> right project. Guile was here for
            > awhile, why would we need another
            > Scheme? Is there anything wrong with
            > Guile?


            Good point. There's nothing wrong with Guile, but
            simply there are some features I needed that
            are (or were) not in Guile and was difficult to add
            to the existing implementation without changins its design policy.

            (1) Native multibyte string handling. I wanted string-ref
            (and its corresponding C API) to work correctly on a string that mixes latin and japanese characters. So as read-char. So as regexp.
            If it were easy to modify existing implementation to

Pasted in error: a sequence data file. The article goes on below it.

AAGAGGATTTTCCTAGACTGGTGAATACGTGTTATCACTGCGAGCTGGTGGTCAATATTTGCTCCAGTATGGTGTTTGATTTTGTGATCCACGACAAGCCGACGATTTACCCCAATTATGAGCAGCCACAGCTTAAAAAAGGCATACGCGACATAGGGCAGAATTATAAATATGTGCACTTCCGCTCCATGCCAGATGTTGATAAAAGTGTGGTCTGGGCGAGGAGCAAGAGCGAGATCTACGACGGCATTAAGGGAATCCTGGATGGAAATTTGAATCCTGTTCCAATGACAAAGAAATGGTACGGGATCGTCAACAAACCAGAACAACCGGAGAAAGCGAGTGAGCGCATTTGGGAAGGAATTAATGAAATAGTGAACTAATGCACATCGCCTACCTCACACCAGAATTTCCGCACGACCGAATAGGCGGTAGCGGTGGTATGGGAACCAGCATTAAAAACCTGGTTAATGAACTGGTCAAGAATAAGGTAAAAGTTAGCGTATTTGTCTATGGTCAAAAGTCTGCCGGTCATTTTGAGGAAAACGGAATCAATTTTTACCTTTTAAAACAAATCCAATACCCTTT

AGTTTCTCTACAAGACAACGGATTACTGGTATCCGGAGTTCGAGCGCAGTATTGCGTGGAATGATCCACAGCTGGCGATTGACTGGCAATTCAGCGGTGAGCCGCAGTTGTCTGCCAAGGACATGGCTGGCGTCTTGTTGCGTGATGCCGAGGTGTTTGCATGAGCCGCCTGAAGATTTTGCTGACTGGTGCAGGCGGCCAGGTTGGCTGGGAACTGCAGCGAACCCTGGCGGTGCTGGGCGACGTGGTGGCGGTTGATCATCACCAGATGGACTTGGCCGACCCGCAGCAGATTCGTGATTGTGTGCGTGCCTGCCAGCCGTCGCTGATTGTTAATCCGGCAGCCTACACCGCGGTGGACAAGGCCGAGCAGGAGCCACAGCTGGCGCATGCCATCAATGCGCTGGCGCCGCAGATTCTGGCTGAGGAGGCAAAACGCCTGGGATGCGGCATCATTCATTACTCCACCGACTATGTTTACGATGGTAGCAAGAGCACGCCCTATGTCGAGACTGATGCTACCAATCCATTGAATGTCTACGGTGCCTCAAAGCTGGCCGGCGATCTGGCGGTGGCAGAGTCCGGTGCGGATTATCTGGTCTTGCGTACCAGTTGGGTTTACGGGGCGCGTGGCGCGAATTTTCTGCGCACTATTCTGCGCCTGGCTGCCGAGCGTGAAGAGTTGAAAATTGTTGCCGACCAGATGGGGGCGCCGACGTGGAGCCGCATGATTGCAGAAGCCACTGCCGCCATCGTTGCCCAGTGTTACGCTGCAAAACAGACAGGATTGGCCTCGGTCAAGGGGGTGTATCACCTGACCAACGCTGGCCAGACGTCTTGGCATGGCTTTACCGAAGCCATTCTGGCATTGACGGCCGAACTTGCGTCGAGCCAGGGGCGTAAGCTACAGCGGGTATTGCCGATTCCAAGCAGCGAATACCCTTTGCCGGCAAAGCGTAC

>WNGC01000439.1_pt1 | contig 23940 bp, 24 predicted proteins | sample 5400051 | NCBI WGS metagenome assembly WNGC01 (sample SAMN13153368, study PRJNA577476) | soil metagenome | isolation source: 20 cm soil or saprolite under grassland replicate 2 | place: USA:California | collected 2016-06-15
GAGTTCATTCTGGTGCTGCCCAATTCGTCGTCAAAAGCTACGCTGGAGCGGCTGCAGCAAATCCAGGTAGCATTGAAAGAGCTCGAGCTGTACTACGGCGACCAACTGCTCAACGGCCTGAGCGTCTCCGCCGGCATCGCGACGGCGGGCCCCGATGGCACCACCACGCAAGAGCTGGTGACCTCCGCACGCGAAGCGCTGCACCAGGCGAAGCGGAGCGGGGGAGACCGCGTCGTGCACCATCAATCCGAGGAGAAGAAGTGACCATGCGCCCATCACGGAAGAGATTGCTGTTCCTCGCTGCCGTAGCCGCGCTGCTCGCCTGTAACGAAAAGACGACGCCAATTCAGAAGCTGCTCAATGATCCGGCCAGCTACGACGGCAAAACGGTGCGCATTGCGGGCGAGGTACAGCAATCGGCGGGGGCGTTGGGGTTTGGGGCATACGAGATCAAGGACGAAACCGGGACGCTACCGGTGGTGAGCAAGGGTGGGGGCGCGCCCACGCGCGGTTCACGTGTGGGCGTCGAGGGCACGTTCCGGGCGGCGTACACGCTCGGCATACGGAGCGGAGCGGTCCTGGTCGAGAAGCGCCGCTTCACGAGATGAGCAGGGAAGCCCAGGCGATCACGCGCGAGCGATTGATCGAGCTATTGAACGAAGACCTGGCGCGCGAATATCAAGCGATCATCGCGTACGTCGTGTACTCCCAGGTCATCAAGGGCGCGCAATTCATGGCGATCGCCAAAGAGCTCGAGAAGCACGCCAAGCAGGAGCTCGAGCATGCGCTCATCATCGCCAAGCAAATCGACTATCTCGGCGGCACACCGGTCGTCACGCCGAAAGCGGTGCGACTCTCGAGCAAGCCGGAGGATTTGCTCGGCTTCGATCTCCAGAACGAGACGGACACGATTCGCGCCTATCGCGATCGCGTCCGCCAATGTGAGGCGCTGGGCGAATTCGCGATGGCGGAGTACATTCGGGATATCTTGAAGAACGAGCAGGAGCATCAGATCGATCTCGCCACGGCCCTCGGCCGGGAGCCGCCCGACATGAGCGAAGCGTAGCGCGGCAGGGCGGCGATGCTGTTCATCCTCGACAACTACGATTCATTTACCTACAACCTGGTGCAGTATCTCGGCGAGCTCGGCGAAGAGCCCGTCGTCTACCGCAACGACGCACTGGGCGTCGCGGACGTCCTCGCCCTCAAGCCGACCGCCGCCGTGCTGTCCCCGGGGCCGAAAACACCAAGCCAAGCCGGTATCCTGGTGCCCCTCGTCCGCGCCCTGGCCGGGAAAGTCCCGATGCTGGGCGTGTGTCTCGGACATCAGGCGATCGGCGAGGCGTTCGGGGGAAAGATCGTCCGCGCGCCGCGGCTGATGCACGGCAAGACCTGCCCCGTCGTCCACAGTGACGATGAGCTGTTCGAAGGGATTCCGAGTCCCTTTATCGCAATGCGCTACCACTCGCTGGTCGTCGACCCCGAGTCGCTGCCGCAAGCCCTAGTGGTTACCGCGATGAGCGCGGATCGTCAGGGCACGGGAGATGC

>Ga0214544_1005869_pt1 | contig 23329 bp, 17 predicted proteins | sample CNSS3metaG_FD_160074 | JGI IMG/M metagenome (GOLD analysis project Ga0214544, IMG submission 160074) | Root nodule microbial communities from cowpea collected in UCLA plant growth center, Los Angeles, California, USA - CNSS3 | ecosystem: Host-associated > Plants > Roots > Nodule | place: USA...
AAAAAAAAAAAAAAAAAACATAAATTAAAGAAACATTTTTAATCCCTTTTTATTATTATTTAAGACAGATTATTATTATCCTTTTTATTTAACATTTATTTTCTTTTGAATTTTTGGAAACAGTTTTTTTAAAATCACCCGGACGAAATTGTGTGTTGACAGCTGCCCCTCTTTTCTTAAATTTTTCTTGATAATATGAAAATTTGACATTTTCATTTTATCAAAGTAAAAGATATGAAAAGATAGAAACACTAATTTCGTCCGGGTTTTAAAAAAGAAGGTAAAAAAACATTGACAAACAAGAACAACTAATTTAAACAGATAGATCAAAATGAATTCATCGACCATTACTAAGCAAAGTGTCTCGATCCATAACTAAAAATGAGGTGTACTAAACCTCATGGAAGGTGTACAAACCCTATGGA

realize this, I'd done that. What I found was that
            the change would affect everywhere in the code. and sometimes it sacrifices the performance, so some users will not want to have it.

            (2) Use of Boehm GC. This is also a fundamental design policy issue. Changing this affects everywhere
            in the code.

            (3) VM architecture. The choice of interpreter engine
            greatly affects the interface how C-defined procedure
            is called. It is very difficult to change one to the other after you wrote large number of C-defined procedures.

            (4) Licensing issue. I'm not anti-GNU, but there are certain cases that I have to avoid GNU-ed code to achieve my goal.

            I have certain applications I want to write in Gauche,
            and design decisions are made according to that goal.
            Those design decisions need not agree with Guile's.